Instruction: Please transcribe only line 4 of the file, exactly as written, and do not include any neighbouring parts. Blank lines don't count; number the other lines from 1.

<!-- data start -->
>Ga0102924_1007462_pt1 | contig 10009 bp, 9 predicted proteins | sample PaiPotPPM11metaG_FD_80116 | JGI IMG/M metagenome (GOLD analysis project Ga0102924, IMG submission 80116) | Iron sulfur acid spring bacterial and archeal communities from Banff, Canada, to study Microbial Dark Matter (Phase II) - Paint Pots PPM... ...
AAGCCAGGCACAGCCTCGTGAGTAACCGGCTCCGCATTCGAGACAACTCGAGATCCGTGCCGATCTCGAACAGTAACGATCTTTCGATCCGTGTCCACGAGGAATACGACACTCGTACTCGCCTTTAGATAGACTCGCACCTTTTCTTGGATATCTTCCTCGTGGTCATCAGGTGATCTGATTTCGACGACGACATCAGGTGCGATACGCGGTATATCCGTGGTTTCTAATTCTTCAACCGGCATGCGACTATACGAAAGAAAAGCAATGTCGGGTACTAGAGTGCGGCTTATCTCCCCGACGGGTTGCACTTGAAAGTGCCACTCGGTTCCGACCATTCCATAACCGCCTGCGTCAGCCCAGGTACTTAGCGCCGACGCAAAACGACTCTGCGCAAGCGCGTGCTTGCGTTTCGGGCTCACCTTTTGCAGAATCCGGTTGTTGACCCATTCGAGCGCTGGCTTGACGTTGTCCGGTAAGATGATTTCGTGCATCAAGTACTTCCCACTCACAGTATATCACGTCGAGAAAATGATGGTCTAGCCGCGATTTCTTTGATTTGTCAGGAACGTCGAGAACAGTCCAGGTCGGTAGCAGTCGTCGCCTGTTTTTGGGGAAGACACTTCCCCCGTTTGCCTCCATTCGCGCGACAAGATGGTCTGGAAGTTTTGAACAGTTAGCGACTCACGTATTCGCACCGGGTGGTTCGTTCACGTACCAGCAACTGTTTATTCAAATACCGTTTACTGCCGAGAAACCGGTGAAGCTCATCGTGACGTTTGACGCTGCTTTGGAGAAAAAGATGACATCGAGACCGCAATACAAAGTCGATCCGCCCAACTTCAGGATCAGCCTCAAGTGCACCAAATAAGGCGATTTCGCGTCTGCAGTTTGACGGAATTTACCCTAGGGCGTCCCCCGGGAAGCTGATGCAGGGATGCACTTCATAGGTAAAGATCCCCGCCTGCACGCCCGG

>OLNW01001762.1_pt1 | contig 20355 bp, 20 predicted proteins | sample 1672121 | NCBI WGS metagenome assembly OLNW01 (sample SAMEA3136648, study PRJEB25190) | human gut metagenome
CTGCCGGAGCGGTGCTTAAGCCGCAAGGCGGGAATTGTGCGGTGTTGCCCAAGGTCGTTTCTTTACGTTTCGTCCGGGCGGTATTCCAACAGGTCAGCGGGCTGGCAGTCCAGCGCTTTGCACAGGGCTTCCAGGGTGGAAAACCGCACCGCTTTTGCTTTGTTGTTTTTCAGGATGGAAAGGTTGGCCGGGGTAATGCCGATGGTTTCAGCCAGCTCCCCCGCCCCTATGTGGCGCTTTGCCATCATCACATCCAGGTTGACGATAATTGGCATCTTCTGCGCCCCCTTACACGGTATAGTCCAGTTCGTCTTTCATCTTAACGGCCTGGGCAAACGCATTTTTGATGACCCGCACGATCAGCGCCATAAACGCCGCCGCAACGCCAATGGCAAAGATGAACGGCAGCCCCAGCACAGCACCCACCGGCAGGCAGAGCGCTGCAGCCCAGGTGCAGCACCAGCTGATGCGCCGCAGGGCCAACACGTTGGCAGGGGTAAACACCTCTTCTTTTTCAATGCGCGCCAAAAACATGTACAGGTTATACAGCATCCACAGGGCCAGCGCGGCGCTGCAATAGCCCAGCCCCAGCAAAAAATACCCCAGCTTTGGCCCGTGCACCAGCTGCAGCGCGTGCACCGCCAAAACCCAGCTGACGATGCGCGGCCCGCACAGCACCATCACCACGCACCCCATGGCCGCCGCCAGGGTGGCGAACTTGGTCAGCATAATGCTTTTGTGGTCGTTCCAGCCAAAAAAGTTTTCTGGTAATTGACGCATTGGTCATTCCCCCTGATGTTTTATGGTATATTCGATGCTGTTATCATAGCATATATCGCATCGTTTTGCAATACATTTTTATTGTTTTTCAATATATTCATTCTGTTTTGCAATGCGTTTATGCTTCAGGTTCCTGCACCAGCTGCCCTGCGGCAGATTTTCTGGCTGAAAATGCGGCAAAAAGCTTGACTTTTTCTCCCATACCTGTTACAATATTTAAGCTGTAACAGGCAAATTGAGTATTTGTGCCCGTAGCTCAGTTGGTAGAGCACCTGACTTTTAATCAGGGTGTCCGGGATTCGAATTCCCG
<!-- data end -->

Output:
CTGCCGGAGCGGTGCTTAAGCCGCAAGGCGGGAATTGTGCGGTGTTGCCCAAGGTCGTTTCTTTACGTTTCGTCCGGGCGGTATTCCAACAGGTCAGCGGGCTGGCAGTCCAGCGCTTTGCACAGGGCTTCCAGGGTGGAAAACCGCACCGCTTTTGCTTTGTTGTTTTTCAGGATGGAAAGGTTGGCCGGGGTAATGCCGATGGTTTCAGCCAGCTCCCCCGCCCCTATGTGGCGCTTTGCCATCATCACATCCAGGTTGACGATAATTGGCATCTTCTGCGCCCCCTTACACGGTATAGTCCAGTTCGTCTTTCATCTTAACGGCCTGGGCAAACGCATTTTTGATGACCCGCACGATCAGCGCCATAAACGCCGCCGCAACGCCAATGGCAAAGATGAACGGCAGCCCCAGCACAGCACCCACCGGCAGGCAGAGCGCTGCAGCCCAGGTGCAGCACCAGCTGATGCGCCGCAGGGCCAACACGTTGGCAGGGGTAAACACCTCTTCTTTTTCAATGCGCGCCAAAAACATGTACAGGTTATACAGCATCCACAGGGCCAGCGCGGCGCTGCAATAGCCCAGCCCCAGCAAAAAATACCCCAGCTTTGGCCCGTGCACCAGCTGCAGCGCGTGCACCGCCAAAACCCAGCTGACGATGCGCGGCCCGCACAGCACCATCACCACGCACCCCATGGCCGCCGCCAGGGTGGCGAACTTGGTCAGCATAATGCTTTTGTGGTCGTTCCAGCCAAAAAAGTTTTCTGGTAATTGACGCATTGGTCATTCCCCCTGATGTTTTATGGTATATTCGATGCTGTTATCATAGCATATATCGCATCGTTTTGCAATACATTTTTATTGTTTTTCAATATATTCATTCTGTTTTGCAATGCGTTTATGCTTCAGGTTCCTGCACCAGCTGCCCTGCGGCAGATTTTCTGGCTGAAAATGCGGCAAAAAGCTTGACTTTTTCTCCCATACCTGTTACAATATTTAAGCTGTAACAGGCAAATTGAGTATTTGTGCCCGTAGCTCAGTTGGTAGAGCACCTGACTTTTAATCAGGGTGTCCGGGATTCGAATTCCCG